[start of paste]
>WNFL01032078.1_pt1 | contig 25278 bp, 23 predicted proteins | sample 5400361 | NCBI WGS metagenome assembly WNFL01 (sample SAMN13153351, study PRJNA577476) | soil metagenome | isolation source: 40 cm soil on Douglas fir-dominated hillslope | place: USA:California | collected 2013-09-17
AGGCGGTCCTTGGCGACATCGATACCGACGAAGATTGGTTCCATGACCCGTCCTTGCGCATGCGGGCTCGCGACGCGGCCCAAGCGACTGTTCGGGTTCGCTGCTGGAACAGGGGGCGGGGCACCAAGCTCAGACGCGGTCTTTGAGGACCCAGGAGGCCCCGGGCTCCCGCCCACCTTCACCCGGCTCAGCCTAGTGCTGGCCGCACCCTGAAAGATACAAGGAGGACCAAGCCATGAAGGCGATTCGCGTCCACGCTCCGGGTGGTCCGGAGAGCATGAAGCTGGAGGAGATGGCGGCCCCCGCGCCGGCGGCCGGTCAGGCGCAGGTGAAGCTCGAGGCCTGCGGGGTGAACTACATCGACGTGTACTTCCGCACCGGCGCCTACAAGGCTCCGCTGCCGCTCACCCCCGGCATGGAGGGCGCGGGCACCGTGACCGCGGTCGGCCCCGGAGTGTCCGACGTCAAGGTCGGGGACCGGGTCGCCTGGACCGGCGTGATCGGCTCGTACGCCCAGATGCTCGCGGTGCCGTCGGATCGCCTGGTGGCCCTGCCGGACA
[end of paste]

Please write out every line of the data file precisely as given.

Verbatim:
>WNFL01032078.1_pt1 | contig 25278 bp, 23 predicted proteins | sample 5400361 | NCBI WGS metagenome assembly WNFL01 (sample SAMN13153351, study PRJNA577476) | soil metagenome | isolation source: 40 cm soil on Douglas fir-dominated hillslope | place: USA:California | collected 2013-09-17
AGGCGGTCCTTGGCGACATCGATACCGACGAAGATTGGTTCCATGACCCGTCCTTGCGCATGCGGGCTCGCGACGCGGCCCAAGCGACTGTTCGGGTTCGCTGCTGGAACAGGGGGCGGGGCACCAAGCTCAGACGCGGTCTTTGAGGACCCAGGAGGCCCCGGGCTCCCGCCCACCTTCACCCGGCTCAGCCTAGTGCTGGCCGCACCCTGAAAGATACAAGGAGGACCAAGCCATGAAGGCGATTCGCGTCCACGCTCCGGGTGGTCCGGAGAGCATGAAGCTGGAGGAGATGGCGGCCCCCGCGCCGGCGGCCGGTCAGGCGCAGGTGAAGCTCGAGGCCTGCGGGGTGAACTACATCGACGTGTACTTCCGCACCGGCGCCTACAAGGCTCCGCTGCCGCTCACCCCCGGCATGGAGGGCGCGGGCACCGTGACCGCGGTCGGCCCCGGAGTGTCCGACGTCAAGGTCGGGGACCGGGTCGCCTGGACCGGCGTGATCGGCTCGTACGCCCAGATGCTCGCGGTGCCGTCGGATCGCCTGGTGGCCCTGCCGGACA